Language Unit: Adverbial clauses of cause
(…because I was tired)
This unit was written for middle to upper elementary students, however, if you have older students who need to develop this structure, you can use similar steps and procedures with age-appropriate materials and activities.
As you develop this language component, use only language structures and concepts the students already know. They should be familiar with the “Why--?” question from exposure in social contexts. If necessary, review the structure of the Why--? question form by comparing it to familiar Wh-questions using do support (Where did___go? and What did___do? question forms).
The Why--? can be answered with clauses and phrases, that is, clauses starting with because…, infinitive phrases starting with to, and prepositional phrases starting with for.
This unit focuses on Why question forms that are answered with an adverbial clause starting with because.
Tell students what they will learn and why
- Show students a picture that will prompt a Why question, for example, a picture of a cat scurrying up a tree with a dog chasing it.
- Discuss the picture emphasizing:
- A dog is chasing a cat.
- The cat is climbing up the tree.
- Write both sentences and have the students read them.
- Ask: Why is the cat climbing the tree? Also, write the question. Read the question and then say: The cat is climbing the tree because the dog is chasing it. Write the response on the board and show how it is derived from the first sentence (A dog is chasing the cat). Explain why the pronoun it is used instead of repeating the cat.
- Tell the students that this sentence has two clauses: a main clause, The cat is climbing a tree and a dependent clause, because the dog is chasing it.
- Review what they know about clauses (a clause contains a subject and a verb). Identify the subject and verb of the main clause (The cat and is climbing) and the dependent clause (a dog and is chasing).
Repeat procedures two or three times using different pictures.
- Show the students another picture that prompts a Whyquestion.
- Discuss the picture with them. Present two or three sentences that describe the picture and have the students read them. For example:
- Maria bumped into Jesse. Jesse fell down.
- Ask: Why did Jesse fall down? Write the question on the board.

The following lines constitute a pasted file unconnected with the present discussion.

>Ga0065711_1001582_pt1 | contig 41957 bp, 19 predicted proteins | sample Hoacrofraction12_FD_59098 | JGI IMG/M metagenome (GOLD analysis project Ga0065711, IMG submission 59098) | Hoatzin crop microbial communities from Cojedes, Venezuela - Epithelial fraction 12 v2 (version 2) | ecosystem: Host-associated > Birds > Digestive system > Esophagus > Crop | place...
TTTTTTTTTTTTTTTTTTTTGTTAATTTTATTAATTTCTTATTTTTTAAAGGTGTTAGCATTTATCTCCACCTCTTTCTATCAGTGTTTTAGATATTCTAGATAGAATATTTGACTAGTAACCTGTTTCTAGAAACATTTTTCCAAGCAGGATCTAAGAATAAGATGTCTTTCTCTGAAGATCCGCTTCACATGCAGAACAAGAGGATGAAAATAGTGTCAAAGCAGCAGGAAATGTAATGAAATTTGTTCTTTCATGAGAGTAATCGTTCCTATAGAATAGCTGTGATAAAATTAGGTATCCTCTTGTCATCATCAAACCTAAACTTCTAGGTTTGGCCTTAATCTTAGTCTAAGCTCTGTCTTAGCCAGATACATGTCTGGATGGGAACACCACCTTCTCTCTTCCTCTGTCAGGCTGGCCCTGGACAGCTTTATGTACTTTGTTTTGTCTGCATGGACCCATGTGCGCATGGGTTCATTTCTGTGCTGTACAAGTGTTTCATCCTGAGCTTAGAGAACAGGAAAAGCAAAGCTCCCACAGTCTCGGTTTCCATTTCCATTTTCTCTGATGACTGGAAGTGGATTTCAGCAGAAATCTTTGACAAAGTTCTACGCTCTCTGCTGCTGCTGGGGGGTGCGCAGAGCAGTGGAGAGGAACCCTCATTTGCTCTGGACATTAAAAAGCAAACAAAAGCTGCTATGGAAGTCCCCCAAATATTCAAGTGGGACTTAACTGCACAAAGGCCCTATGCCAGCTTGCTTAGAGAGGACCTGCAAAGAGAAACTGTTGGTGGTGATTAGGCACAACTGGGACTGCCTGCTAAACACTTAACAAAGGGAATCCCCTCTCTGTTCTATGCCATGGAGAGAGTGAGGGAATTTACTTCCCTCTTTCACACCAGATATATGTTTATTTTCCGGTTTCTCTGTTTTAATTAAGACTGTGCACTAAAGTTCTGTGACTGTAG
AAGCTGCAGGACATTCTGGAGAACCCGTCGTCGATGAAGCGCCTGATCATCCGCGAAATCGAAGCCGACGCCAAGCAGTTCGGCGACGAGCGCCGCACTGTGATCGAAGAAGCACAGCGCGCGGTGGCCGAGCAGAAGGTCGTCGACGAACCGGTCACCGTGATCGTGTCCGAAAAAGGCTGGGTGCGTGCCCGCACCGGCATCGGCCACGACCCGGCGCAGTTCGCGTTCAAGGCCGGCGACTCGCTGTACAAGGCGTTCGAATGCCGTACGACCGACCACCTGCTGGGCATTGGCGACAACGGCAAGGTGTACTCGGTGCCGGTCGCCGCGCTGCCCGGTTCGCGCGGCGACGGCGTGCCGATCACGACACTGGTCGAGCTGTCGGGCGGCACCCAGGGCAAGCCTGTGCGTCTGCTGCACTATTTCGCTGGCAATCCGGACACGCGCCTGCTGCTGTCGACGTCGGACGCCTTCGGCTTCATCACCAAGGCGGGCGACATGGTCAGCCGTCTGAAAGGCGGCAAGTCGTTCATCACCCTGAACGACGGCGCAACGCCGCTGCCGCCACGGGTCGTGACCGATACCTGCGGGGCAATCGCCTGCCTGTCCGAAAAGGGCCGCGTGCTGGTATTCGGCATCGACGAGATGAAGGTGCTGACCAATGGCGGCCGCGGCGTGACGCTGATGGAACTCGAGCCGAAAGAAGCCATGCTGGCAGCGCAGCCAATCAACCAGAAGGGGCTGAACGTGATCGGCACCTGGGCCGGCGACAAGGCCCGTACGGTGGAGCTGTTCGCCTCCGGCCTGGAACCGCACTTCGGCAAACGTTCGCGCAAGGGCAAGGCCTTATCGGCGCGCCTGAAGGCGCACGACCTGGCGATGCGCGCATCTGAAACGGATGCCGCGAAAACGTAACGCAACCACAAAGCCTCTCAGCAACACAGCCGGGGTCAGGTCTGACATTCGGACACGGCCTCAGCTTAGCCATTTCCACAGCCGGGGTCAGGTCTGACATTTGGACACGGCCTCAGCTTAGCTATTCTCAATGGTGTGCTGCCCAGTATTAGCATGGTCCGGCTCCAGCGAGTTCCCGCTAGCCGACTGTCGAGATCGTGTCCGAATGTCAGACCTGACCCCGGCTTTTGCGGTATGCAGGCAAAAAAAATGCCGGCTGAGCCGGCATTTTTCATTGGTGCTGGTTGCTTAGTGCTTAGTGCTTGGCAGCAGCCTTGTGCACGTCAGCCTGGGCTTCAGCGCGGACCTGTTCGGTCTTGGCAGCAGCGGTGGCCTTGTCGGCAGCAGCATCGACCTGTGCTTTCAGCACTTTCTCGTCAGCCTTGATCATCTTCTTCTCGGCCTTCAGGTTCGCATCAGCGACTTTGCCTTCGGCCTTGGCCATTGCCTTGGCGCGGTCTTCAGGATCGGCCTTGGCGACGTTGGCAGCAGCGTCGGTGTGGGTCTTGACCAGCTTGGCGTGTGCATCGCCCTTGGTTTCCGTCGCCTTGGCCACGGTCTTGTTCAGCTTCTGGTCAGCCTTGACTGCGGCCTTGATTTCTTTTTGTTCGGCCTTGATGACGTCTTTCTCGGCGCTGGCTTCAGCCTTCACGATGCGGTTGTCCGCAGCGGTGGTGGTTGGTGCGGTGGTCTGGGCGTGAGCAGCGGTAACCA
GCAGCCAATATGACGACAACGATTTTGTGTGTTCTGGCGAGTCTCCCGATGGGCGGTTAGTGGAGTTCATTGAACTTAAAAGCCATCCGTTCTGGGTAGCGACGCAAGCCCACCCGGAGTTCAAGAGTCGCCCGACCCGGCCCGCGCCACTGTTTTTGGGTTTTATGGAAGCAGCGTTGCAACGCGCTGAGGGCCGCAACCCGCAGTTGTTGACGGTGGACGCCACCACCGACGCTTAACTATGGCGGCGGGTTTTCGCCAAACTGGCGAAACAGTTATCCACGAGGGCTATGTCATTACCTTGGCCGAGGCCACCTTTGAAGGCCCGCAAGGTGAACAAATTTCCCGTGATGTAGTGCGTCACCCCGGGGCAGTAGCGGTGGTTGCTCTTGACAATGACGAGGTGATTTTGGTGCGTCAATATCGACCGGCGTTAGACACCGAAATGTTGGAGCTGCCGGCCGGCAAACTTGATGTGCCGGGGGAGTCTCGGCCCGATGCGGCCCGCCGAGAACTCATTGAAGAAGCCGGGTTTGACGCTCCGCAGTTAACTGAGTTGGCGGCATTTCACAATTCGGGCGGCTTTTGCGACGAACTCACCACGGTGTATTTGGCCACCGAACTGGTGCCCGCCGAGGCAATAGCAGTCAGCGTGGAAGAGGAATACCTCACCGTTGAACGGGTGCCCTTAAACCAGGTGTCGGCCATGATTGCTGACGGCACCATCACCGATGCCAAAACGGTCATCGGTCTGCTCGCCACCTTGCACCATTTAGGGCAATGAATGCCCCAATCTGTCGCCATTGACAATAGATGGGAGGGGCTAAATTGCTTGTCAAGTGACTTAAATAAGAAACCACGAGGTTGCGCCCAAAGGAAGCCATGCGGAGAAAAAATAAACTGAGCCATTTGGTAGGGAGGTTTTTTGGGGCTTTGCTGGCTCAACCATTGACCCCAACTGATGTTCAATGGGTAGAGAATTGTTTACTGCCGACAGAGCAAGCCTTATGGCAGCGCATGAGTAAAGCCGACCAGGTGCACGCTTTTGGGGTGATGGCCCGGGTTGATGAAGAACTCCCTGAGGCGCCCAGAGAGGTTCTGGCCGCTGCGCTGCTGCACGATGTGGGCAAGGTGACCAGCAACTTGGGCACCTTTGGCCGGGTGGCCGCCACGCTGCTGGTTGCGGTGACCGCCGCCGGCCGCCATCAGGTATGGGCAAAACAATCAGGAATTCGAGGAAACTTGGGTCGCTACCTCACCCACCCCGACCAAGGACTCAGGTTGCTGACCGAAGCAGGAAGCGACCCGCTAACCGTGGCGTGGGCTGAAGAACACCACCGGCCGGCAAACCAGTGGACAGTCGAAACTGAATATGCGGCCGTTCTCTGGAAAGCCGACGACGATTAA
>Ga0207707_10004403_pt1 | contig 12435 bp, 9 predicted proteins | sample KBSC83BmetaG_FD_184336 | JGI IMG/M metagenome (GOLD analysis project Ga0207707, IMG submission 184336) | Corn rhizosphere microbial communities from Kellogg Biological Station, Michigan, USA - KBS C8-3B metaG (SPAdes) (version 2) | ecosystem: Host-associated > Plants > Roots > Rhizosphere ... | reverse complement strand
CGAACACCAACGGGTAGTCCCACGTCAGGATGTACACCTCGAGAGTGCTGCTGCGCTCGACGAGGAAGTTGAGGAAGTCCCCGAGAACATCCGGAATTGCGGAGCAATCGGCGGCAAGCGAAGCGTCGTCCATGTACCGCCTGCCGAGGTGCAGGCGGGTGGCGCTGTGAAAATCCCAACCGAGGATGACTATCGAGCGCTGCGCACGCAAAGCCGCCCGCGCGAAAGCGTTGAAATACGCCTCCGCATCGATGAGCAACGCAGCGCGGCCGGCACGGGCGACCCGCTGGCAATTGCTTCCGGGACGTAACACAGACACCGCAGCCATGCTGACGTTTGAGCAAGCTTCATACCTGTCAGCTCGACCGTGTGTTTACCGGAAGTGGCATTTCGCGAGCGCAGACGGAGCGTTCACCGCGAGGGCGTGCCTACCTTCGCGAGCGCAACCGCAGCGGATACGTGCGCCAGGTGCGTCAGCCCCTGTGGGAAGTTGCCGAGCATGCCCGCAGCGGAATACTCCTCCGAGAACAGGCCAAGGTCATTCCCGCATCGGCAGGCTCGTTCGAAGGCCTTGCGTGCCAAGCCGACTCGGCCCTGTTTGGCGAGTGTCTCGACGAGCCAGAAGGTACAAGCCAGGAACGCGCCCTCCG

- Write their response on the board: Jess fell down because Maria bumped into him. Students read the sentence, identify the two clauses, and the subject and verb of each clause.
Repeat this activity two more times using different pictures. Select three more pictures. Go through the same steps as previously.
- Show the first picture (a little girl in bed with a thermometer in her mouth). Discuss the picture and show them the sentences describing it.
- The little girl is in bed. She is sick.
- Ask: Why is the little girl in bed? Show written form of question. Students write the answer on a piece of paper. Write the response on the board: The little girl is in bed because she is sick. Students check and correct their answers, if necessary.
- Explain that they don’t always need to answer with a complete sentence. They can answer: because she is sick. Repeat the same steps with the next two pictures. Select several pictures from their reading books or other books they have read.
- Ask them Why questions about the pictures without giving them the two base sentences first. For example: The picture shows a little boy crying and a dog eating the ice cream cone in his hand. Ask: Why is the little boy crying? The students should respond: because the dog is eating his ice cream cone.
- Divide students into groups of two or three. Give each group the same 3 pictures with the same Why question under each picture.
- Each group works cooperatively to decide on the correct answer and write it on a paper. When finished, the groups write their responses on the board, compare, and discuss them.
- Give each group 3 sets of 2 sentences with a Why question(no picture). For example:
- My dog has fleas. He scratches himself all the time.
- Question: Why does my dog scratch himself?
- When finished, each group writes the response on the board, compares, and discusses them making any necessary changes.
- Give each student a paper with 3 pairs of new sentences with a why question for each pair
- Each student reads the sentences and responds to each question.
- Lead a class discussion of the answers reinforcing conceptual accuracy and English structure.
- Explain again to the students why they need to learn and use this structure.
- Show them an example of a short story you have written and discuss the sentences containing a because clause.
- Discuss how these structures make your writing more fluent and interesting. Have the students write a short story and try to use two or three sentences that contain because clauses.
- During direct instruction in reading and content areas and all social contexts within the school environment, use this language structure frequently to reinforce the students’ understanding and use.
- At a later time present units on the Why questions that require a response starting with an infinitive, for example:
- Why did the chicken cross the road?
- To get to the other side.
- The next unit would focus on Why questions that require a response starting with the preposition for, for example:
- Why did you bake that cake?
- For my son’s birthday.
Use similar steps and procedures as described in this unit.